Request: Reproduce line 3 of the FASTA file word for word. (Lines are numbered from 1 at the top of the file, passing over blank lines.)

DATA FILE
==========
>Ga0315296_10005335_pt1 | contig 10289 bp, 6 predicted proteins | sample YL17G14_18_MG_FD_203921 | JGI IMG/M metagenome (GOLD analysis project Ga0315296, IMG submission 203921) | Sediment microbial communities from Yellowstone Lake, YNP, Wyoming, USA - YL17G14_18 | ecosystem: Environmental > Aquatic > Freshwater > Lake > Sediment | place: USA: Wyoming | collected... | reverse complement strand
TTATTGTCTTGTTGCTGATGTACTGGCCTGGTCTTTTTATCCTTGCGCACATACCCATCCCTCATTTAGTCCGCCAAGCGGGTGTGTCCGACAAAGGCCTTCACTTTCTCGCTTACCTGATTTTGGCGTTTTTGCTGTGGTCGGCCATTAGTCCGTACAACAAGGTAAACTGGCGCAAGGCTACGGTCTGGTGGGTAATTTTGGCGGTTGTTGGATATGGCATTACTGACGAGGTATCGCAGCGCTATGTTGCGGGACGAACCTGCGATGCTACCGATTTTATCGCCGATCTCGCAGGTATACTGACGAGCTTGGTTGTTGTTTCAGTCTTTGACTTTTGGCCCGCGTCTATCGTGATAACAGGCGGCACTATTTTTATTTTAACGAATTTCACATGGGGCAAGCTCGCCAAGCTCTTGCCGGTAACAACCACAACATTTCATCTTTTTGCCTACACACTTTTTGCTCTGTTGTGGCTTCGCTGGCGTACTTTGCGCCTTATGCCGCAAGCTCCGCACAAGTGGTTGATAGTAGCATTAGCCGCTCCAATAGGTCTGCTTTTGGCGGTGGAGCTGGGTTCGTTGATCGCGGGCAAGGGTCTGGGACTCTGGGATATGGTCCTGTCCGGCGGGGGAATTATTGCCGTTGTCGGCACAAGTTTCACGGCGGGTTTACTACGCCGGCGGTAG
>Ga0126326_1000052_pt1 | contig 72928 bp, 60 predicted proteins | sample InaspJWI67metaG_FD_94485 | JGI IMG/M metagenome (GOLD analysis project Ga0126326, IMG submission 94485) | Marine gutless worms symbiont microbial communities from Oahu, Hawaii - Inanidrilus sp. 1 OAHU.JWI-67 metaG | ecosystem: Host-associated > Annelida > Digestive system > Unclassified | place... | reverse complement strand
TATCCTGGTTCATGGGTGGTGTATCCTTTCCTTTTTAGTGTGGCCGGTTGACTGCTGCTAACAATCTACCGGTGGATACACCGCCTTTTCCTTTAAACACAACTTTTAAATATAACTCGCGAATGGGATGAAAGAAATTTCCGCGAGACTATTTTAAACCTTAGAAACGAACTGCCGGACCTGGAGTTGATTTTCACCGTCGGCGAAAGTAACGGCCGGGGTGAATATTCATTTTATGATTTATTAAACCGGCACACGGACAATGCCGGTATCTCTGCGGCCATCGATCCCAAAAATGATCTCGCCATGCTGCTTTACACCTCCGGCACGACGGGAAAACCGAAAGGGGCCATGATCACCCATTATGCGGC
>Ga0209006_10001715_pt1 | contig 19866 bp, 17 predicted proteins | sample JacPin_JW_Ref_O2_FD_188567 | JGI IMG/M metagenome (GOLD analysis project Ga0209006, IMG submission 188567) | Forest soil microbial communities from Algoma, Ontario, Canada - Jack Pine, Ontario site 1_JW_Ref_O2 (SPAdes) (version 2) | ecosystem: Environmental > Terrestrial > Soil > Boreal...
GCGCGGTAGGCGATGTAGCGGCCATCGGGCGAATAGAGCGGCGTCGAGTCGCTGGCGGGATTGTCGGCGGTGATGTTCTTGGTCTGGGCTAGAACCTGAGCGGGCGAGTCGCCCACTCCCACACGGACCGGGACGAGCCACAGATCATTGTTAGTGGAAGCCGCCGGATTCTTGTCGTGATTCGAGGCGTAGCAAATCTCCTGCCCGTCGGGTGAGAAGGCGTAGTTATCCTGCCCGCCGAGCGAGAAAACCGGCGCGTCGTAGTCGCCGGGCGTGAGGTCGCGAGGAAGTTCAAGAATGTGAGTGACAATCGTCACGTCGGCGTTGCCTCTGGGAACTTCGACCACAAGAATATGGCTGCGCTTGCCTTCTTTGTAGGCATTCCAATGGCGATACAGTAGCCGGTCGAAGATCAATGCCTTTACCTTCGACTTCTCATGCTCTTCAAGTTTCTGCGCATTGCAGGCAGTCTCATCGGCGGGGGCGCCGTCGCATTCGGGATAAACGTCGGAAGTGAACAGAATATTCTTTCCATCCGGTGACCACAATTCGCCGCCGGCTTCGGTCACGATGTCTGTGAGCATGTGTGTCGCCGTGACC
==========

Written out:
>Ga0126326_1000052_pt1 | contig 72928 bp, 60 predicted proteins | sample InaspJWI67metaG_FD_94485 | JGI IMG/M metagenome (GOLD analysis project Ga0126326, IMG submission 94485) | Marine gutless worms symbiont microbial communities from Oahu, Hawaii - Inanidrilus sp. 1 OAHU.JWI-67 metaG | ecosystem: Host-associated > Annelida > Digestive system > Unclassified | place... | reverse complement strand